The videoconferencing system gives magistrates everything they need to communicate with inmates: audio, video and data transmission.
Jefferson County Magistrate Gail Boober demonstrated the system last week with the help of regional jail correctional officer Lorne Gerhart.
To start the process, Boober picked up a plastic instrument resembling a pen and touched an icon on her "V-Pad" to dial-up the regional jail. A box appeared on the monitor in the courtroom while the system connected to the jail.
A room in the jail appeared on the screen and Gerhart sat down.
"Hello," said Boober.
"Hi," replied Gerhart.
"You sound better than this morning. It sounded like you were in a tunnel in outer space," Boober said.
When arraigned on charges, the prisoner is seated by the correctional officer. If the magistrate finds probable cause to charge the person, the system allows the magistrate and the correctional officers to fax the necessary paperwork to each other for arraignment.
The magistrate then reads the inmate his or her rights. An inmate must sign the rights form in the presence of a magistrate, and the system allows Boober to zoom-in on the hand of the inmate to watch him or her sign it.
The system can also be used to conduct bond hearings or take depositions from other inmates in the jail who may be witnesses to crimes, officials said.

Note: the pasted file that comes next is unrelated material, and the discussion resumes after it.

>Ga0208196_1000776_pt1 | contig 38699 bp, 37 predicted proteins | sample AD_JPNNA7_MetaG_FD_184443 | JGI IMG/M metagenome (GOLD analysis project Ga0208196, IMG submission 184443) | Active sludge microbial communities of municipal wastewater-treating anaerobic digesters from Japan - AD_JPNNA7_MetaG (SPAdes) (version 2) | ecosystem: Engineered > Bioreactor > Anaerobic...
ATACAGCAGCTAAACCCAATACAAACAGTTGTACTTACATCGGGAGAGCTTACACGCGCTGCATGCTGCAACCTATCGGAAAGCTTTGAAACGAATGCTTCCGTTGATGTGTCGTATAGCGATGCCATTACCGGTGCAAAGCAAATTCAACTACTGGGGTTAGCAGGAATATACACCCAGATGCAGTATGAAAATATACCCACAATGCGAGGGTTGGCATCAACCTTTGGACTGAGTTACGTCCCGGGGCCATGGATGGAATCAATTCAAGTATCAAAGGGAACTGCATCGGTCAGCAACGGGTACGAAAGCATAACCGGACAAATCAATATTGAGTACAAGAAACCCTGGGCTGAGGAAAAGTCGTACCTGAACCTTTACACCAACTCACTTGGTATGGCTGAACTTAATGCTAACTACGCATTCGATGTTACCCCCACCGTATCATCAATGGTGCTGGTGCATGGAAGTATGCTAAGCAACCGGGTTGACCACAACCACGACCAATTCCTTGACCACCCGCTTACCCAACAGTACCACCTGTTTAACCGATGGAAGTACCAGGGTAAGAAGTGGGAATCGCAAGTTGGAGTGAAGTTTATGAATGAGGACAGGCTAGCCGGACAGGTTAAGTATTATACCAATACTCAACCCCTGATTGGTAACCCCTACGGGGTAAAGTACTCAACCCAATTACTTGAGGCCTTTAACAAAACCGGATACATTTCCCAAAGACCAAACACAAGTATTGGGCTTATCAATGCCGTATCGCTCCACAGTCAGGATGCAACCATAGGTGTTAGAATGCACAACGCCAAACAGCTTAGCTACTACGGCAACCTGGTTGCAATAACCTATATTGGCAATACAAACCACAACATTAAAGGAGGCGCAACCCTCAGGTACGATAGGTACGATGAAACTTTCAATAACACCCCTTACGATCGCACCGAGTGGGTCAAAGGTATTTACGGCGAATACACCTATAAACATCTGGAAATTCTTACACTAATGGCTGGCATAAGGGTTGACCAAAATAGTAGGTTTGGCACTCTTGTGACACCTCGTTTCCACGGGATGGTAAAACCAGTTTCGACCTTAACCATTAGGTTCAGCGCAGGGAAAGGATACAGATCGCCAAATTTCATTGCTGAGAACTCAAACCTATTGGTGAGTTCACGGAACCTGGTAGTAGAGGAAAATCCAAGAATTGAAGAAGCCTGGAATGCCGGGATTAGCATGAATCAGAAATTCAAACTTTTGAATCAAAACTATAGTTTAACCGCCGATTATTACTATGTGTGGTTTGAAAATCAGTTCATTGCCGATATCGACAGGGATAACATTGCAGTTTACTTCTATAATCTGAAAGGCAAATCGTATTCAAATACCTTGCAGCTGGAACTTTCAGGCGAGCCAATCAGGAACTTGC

"We can do everything short of a full trial," Canterbury said.
The interactive system will be used to arraign inmates arrested after 5 p.m. on weekdays and on the weekends, when magistrates are not on duty.
Previously, when no magistrate was on duty arresting officers would have to take their prisoner to jail, then make the round trip from the jail to the magistrate's office for arraignment later, Boober said. Under the new system, a prisoner would be taken directly to jail and arraigned by videoconferencing when the magistrate becomes available, eliminating the round trip from the jail and back.
During the day, officers can continue to take prisoners before the magistrate first and then transport them to jail, Boober said.
The Eastern Panhandle is the second area in West Virginia to use the system. Kanawha County began using the system a little over a year ago, and correctional officials there have cut their transportation to the South Central Regional Jail near Charleston by 40 percent, Canterbury said.
State correctional officials hope to use the system for other purposes, such as allowing correctional officers to take courses from around the country without leaving their place of employment.
Each of the units in the jails and magistrate courts cost about $50,000, and the Legislature set aside $2.5 million last year for counties to pay for the equipment, Canterbury said.